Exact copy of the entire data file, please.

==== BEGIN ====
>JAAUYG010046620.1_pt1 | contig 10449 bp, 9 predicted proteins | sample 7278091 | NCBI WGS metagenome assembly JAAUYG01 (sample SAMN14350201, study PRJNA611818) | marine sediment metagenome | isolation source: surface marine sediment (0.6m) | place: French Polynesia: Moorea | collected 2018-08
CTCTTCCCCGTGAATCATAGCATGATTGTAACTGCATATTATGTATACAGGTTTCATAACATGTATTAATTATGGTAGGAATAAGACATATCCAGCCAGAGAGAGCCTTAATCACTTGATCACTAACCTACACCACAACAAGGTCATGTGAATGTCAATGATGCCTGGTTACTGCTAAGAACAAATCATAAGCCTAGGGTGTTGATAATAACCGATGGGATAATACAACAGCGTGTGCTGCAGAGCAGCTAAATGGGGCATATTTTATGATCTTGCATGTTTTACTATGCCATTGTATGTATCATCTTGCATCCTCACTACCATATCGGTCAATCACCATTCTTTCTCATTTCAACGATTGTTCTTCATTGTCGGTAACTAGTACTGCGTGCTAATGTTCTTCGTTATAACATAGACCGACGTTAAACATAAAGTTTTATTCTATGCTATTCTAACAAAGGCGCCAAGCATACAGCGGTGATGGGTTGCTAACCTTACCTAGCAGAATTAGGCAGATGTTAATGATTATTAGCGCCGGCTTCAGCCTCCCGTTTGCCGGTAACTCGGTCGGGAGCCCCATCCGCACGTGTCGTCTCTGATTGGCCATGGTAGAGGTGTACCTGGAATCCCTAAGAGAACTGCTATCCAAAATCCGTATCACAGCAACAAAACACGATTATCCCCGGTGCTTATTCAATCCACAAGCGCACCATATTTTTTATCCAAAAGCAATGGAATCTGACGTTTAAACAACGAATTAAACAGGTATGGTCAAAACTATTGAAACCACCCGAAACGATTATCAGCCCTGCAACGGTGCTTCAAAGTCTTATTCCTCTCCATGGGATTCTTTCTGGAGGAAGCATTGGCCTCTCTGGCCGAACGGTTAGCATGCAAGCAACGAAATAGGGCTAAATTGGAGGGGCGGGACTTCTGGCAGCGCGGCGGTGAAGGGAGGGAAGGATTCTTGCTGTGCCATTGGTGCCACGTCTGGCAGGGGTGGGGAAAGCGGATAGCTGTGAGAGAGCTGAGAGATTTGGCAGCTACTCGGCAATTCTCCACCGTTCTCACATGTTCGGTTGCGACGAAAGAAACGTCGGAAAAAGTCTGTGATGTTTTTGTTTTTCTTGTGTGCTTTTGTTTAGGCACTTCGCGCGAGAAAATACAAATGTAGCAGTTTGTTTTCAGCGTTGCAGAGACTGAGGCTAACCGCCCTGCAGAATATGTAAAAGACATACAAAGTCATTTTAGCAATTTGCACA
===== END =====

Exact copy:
>JAAUYG010046620.1_pt1 | contig 10449 bp, 9 predicted proteins | sample 7278091 | NCBI WGS metagenome assembly JAAUYG01 (sample SAMN14350201, study PRJNA611818) | marine sediment metagenome | isolation source: surface marine sediment (0.6m) | place: French Polynesia: Moorea | collected 2018-08
CTCTTCCCCGTGAATCATAGCATGATTGTAACTGCATATTATGTATACAGGTTTCATAACATGTATTAATTATGGTAGGAATAAGACATATCCAGCCAGAGAGAGCCTTAATCACTTGATCACTAACCTACACCACAACAAGGTCATGTGAATGTCAATGATGCCTGGTTACTGCTAAGAACAAATCATAAGCCTAGGGTGTTGATAATAACCGATGGGATAATACAACAGCGTGTGCTGCAGAGCAGCTAAATGGGGCATATTTTATGATCTTGCATGTTTTACTATGCCATTGTATGTATCATCTTGCATCCTCACTACCATATCGGTCAATCACCATTCTTTCTCATTTCAACGATTGTTCTTCATTGTCGGTAACTAGTACTGCGTGCTAATGTTCTTCGTTATAACATAGACCGACGTTAAACATAAAGTTTTATTCTATGCTATTCTAACAAAGGCGCCAAGCATACAGCGGTGATGGGTTGCTAACCTTACCTAGCAGAATTAGGCAGATGTTAATGATTATTAGCGCCGGCTTCAGCCTCCCGTTTGCCGGTAACTCGGTCGGGAGCCCCATCCGCACGTGTCGTCTCTGATTGGCCATGGTAGAGGTGTACCTGGAATCCCTAAGAGAACTGCTATCCAAAATCCGTATCACAGCAACAAAACACGATTATCCCCGGTGCTTATTCAATCCACAAGCGCACCATATTTTTTATCCAAAAGCAATGGAATCTGACGTTTAAACAACGAATTAAACAGGTATGGTCAAAACTATTGAAACCACCCGAAACGATTATCAGCCCTGCAACGGTGCTTCAAAGTCTTATTCCTCTCCATGGGATTCTTTCTGGAGGAAGCATTGGCCTCTCTGGCCGAACGGTTAGCATGCAAGCAACGAAATAGGGCTAAATTGGAGGGGCGGGACTTCTGGCAGCGCGGCGGTGAAGGGAGGGAAGGATTCTTGCTGTGCCATTGGTGCCACGTCTGGCAGGGGTGGGGAAAGCGGATAGCTGTGAGAGAGCTGAGAGATTTGGCAGCTACTCGGCAATTCTCCACCGTTCTCACATGTTCGGTTGCGACGAAAGAAACGTCGGAAAAAGTCTGTGATGTTTTTGTTTTTCTTGTGTGCTTTTGTTTAGGCACTTCGCGCGAGAAAATACAAATGTAGCAGTTTGTTTTCAGCGTTGCAGAGACTGAGGCTAACCGCCCTGCAGAATATGTAAAAGACATACAAAGTCATTTTAGCAATTTGCACA